What Is Self-Employment Tax?

Self-employment tax is the imposed tax that a small business owner must pay to the federal government to fund Medicare and Social Security. Self-employment tax is due when an individual has net earnings of $400 or more in self-employment income over the course of the tax year.

Understanding Self-Employment Tax

The self-employment tax is to be paid by workers who are considered self-employed. This includes sole proprietors, freelancers, and independent contractors who carry on a trade or business. A member of a partnership that carries on a trade or business may also be considered to be self-employed by the Internal Revenue Service.

In any business, both the company and the employee are taxed to pay for the two major social welfare programs: Medicare and Social Security. When an individual is self-employed, she is both the company and the employee, so she pays both portions of this tax. Social Security tax is assessed at a rate of 6.2% for an employer and 6.2% for the employee. A self-employed worker will be taxed 6.2% + 6.2% = 12.4%, as s/he is considered to be both an employer and an employee. The Social Security tax is only applied to the first $132,900 of self-employment income earned, for a maximum tax of $16,479.6 (as of 2019).

The Medicare tax rate is 2.9%. Total self-employment tax rate is, therefore, 12.4% + 2.9% = 15.3% (as of 2019). So, a self-employed person having net income of exactly $132,900 in 2019 would have to remit taxes of $20,334 = $132,900 X 0.153. However, earnings above $200,000 ($250,000 for married couples filing jointly) are subject to an additional 0.9% Medicare tax. The Social Security component of the self-employment tax phases out once net income reaches the low six figures, but all net income is subject to the Medicare tax. Self-employed individuals must pay self-employment tax as a condition of receiving Social Security benefits upon retirement.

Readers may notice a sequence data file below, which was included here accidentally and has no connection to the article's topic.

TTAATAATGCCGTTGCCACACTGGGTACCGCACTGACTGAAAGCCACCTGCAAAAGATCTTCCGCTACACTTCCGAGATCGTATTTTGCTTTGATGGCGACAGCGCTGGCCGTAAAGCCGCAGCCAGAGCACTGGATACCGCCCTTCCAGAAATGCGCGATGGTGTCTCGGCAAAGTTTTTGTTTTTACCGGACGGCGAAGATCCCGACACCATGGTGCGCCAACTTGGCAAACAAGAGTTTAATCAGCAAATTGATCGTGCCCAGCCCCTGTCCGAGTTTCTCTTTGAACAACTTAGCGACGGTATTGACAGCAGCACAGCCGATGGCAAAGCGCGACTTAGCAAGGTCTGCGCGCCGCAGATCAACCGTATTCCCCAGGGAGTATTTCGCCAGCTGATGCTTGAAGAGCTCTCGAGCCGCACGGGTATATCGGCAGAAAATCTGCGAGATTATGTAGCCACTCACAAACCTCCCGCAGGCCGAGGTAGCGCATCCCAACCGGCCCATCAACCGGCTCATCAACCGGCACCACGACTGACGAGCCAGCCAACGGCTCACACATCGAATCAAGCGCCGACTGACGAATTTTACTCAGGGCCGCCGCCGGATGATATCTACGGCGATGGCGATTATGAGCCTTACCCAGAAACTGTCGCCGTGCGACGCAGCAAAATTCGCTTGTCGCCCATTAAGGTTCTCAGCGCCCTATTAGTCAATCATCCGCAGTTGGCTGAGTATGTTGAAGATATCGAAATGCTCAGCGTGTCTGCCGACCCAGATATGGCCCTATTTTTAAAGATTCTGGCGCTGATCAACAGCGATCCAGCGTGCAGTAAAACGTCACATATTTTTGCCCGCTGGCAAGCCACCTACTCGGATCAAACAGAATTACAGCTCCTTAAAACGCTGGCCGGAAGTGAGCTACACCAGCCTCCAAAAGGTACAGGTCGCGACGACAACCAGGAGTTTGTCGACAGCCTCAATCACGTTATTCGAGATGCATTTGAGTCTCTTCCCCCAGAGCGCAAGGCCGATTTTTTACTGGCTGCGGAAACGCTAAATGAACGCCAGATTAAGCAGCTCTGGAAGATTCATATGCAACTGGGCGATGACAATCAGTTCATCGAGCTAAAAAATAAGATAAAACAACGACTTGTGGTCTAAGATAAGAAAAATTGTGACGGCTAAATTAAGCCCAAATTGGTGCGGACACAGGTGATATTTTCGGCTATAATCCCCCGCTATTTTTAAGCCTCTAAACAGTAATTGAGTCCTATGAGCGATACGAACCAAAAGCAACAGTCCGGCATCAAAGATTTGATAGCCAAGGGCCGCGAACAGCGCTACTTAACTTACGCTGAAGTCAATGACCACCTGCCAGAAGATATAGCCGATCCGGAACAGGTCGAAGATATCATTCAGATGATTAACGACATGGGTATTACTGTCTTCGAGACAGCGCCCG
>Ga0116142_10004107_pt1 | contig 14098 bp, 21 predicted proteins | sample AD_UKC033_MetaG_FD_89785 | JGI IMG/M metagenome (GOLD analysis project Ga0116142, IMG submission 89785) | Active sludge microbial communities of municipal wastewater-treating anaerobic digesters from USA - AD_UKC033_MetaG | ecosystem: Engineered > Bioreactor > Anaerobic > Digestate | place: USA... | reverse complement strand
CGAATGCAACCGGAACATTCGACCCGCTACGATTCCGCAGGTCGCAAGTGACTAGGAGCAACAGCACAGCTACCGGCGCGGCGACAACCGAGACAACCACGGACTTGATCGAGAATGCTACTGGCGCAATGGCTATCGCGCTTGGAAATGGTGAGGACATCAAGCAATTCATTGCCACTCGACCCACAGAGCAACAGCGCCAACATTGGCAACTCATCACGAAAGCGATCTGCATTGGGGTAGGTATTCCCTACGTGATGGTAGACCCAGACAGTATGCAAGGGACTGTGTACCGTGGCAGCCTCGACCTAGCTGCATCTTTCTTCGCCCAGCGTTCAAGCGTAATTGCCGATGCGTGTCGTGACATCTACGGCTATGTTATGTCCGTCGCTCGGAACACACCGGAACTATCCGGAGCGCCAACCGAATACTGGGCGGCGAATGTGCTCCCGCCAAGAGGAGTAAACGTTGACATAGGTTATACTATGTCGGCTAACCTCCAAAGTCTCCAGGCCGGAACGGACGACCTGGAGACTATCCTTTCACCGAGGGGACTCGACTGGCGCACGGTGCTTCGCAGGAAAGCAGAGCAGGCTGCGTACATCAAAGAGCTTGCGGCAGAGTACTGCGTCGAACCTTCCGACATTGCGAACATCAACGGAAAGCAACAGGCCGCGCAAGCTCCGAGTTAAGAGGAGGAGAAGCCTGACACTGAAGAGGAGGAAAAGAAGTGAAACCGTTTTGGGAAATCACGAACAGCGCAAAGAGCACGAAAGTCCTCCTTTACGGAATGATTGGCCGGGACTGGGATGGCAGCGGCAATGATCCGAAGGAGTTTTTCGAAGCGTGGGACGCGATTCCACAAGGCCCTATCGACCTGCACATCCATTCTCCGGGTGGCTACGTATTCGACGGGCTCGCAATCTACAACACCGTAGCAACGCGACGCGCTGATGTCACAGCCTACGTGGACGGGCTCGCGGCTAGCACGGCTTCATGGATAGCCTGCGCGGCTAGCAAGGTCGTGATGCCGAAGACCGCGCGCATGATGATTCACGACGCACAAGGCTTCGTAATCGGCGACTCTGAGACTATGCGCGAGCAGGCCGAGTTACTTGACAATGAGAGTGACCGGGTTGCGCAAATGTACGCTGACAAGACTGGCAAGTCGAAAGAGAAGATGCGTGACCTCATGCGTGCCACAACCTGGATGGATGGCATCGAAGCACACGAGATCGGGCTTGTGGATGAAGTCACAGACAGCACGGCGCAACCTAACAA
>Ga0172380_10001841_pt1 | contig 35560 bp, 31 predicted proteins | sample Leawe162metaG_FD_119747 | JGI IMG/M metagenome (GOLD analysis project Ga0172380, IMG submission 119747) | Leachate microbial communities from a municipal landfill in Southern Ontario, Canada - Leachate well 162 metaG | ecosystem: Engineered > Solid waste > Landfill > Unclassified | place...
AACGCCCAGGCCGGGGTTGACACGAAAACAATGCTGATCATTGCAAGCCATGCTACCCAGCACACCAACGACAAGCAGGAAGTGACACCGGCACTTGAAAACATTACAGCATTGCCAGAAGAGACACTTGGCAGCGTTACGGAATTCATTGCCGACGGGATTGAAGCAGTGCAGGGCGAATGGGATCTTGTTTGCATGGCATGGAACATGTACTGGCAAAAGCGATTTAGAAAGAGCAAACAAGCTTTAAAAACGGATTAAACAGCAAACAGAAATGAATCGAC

Self-employment tax is a tax-deductible expense. While the tax gets charged on a taxpayer's business profit, the IRS lets him or her count the employer half of the self-employment tax, or 7.65% (calculated as half of 15.3%), as a business deduction for purposes of calculating the tax.

Individuals typically pay self-employment tax on 92.35% of their net earnings, not 100%. For example, Ike, who runs a HR Consulting business, calculates his total net income for the year to be $200,000 after business expenses have been deducted. His self-employment tax rate will be assessed on 92.35% x $200,000 = $184,700. Since this amount is above the capped limit, his tax bill will be 15.3% x $132,900 = $20,334. Ike can claim an above-the-line deduction for half of his self-employment tax, or $20,334 ÷ 2 = $10,166.85. In effect, he gets a refund on the employer portion (6.2% Social Security + 1.45% Medicare = 7.65%) of his self-employment tax.

Workers who are self-employed aren't subject to withholding tax, but the IRS requires taxpayers to make quarterly estimated tax payments in order to cover their self-employment tax obligation. Self-employed people who make less than $400 from self-employment don't have to pay any tax.

Self-employment tax is computed and reported on IRS Form 1040 Schedule SE.